Soul Sister (2015) – Eternal Darkness of the Sauntering Mind

Soul-sister-Nepali-Movie-Cover-Namrata-Shrestha

Soul Sister is dark, dreary, and devoid of life. It’s unbuckled, which makes for a placid experience, but ultimately goads you to tussle with a myriad of illusions set forth by Prashant Rasaily in this pseudo-psychological thriller.

Meet Maya (Namrata Shrestha), a lonesome figure who’s lived under the warmth of her aunt (played by Raveena Deshraj Shrestha) since her Mom passed away when she was still a child. As Maya grows to become one fine woman, her aunt turns her attention to her own life—and at last, settles down. She crosses the oceans of reality with her fiancée (Rajesh Hamal in a cameo) leaving the depressed Maya behind to wrestle with her own illusions.

Maya returns to her old house. It is in this isolated hermitage, she comes to terms with her inner demons, her subconscious setting the stage for a surrealistic finale.

Unfortunately, that wasn’t to be the case with Soul Sister.

Prashant Rasaily captures the scenic beauties of Sikkim and Kathmandu like it has rarely been shown in Nepali feature films. His intelligent use of lights and beautiful composition of shots need no vindication for audiences conversant with Rasaily’s cinema. Soul Sister has a soulful tone and painted with a gloomy ambience, it feels calm and serene—very mystical. Yet, it’s not a film for everybody. Amidst the murmurs of bored cine goers 10 minutes into the movie, it was clear that the movie failed to hold the attention of the fickle multiplex audiences.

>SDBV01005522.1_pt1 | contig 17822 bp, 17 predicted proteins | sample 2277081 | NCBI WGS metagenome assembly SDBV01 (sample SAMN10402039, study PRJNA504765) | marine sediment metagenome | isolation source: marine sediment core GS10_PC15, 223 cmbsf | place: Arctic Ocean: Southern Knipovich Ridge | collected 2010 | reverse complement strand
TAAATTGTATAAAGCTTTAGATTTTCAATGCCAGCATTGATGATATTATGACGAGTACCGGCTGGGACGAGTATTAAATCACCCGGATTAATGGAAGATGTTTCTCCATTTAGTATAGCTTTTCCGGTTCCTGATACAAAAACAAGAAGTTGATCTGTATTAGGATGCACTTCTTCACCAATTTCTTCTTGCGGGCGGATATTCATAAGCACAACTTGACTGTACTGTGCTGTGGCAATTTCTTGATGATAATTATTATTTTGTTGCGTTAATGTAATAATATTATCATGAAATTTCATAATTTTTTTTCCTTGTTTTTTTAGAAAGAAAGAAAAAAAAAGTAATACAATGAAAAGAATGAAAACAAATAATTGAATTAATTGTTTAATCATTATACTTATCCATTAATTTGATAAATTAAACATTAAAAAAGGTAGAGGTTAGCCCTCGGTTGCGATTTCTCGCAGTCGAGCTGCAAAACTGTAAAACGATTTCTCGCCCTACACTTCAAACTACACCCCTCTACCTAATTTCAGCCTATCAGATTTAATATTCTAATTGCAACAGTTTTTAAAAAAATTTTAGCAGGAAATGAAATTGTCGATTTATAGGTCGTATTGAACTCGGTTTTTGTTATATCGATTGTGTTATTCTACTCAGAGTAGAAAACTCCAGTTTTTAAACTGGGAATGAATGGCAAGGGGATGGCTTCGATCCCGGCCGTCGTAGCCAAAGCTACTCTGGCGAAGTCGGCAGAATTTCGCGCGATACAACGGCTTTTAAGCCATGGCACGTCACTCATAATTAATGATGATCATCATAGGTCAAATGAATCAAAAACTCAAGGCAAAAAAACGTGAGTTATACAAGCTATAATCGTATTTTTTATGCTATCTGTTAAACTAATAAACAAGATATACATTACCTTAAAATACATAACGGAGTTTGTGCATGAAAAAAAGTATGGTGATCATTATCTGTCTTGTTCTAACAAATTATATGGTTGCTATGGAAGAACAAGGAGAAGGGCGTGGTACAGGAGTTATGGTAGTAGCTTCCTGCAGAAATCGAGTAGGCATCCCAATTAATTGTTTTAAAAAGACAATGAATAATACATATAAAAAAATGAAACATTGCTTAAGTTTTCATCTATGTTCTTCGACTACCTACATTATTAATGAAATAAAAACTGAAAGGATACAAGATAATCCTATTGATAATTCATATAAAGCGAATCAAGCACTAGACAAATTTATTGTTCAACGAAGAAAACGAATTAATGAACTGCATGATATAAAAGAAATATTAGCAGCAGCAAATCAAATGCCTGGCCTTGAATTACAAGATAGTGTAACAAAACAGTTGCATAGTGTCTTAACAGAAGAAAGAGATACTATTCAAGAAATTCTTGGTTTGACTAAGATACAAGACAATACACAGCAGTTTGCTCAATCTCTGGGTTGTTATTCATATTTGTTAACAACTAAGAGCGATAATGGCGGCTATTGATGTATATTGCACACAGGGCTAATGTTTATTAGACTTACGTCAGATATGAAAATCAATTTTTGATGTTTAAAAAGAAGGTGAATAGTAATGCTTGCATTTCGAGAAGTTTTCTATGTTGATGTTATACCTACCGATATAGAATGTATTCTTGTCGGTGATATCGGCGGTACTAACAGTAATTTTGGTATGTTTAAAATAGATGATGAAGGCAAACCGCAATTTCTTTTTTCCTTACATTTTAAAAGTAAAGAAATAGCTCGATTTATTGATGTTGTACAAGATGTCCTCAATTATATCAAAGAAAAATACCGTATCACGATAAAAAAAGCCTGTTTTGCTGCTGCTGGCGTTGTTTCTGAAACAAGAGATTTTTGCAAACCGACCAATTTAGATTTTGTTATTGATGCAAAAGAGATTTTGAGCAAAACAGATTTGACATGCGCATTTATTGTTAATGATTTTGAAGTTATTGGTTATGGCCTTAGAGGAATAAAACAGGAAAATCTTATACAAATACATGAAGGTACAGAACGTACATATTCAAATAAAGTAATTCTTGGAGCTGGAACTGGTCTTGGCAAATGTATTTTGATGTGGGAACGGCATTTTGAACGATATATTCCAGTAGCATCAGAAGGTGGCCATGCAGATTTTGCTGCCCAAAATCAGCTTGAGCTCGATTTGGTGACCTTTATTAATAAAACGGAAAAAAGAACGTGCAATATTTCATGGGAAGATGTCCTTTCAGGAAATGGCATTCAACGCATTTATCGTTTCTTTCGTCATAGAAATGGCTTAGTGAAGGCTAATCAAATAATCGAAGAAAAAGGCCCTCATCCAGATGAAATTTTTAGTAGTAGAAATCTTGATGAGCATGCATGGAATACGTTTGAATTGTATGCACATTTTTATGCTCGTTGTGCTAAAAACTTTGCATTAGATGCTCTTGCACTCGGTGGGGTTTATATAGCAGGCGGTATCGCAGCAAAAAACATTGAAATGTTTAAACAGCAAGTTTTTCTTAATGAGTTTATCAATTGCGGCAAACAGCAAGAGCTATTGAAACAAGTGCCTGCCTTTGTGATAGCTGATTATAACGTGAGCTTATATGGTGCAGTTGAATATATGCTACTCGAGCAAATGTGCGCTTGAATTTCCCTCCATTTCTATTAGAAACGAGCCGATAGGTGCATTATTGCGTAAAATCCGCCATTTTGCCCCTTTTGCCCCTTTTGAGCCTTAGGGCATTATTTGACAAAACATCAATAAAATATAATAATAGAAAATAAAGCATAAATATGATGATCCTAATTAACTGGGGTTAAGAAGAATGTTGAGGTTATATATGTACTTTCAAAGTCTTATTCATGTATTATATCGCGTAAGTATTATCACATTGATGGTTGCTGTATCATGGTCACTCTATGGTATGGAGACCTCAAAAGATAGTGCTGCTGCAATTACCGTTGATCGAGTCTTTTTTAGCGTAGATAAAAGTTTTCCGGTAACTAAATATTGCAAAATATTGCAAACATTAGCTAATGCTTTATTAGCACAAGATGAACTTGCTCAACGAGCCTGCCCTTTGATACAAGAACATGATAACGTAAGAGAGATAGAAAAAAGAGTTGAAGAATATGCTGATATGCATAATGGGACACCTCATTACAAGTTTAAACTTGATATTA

With Soul Sister, Rasaily tries his hand at the so-called Avant-garde cinema rather than laying the emphasis on telling a story about a woman’s journey. Precisely why, Soul Sister seems pretentious, especially the English dialect, which covers 80% of the conversation. For such a grave movie, one would find it difficult not to chuckle after hearing Namrata Shrestha force her oratory muscles with poetic proses that are neither hummable, nor lyrical.

For its flaws, Soul Sister does have an anecdote to tell. A bare tale of a platonic extramarital affair, Prashant Rasaily manages to weave it as a philosophical discourse on human psychology. Maybe taking it a too far in his quest for abstract realism.

As a movie, Soul Sister is a winner at conceptual level, but that is also sadly, where it stumbles. What appears to be a beautiful flash of creative spark seems to have become the blueprint for this movie; the makers not bothering in developing it as a tangible story, which would have been acceptable if the abstract hadn’t imploded in the final act. The climax pours water over anything positive in Soul Sister. It’s not only drastic; it’s impulsive and nullifies the novelty of this otherwise ominous-looking movie.

Soul Sister is perfect imperfection defined. It appears beautiful, but is a classic case of style over substance, vanity over sincerity, indulgence over contemplation. It fails to encompass the nuances of phenomenology or do justice to the theory of absurdity, Rasaily was intending for. Half-baked is the right word.

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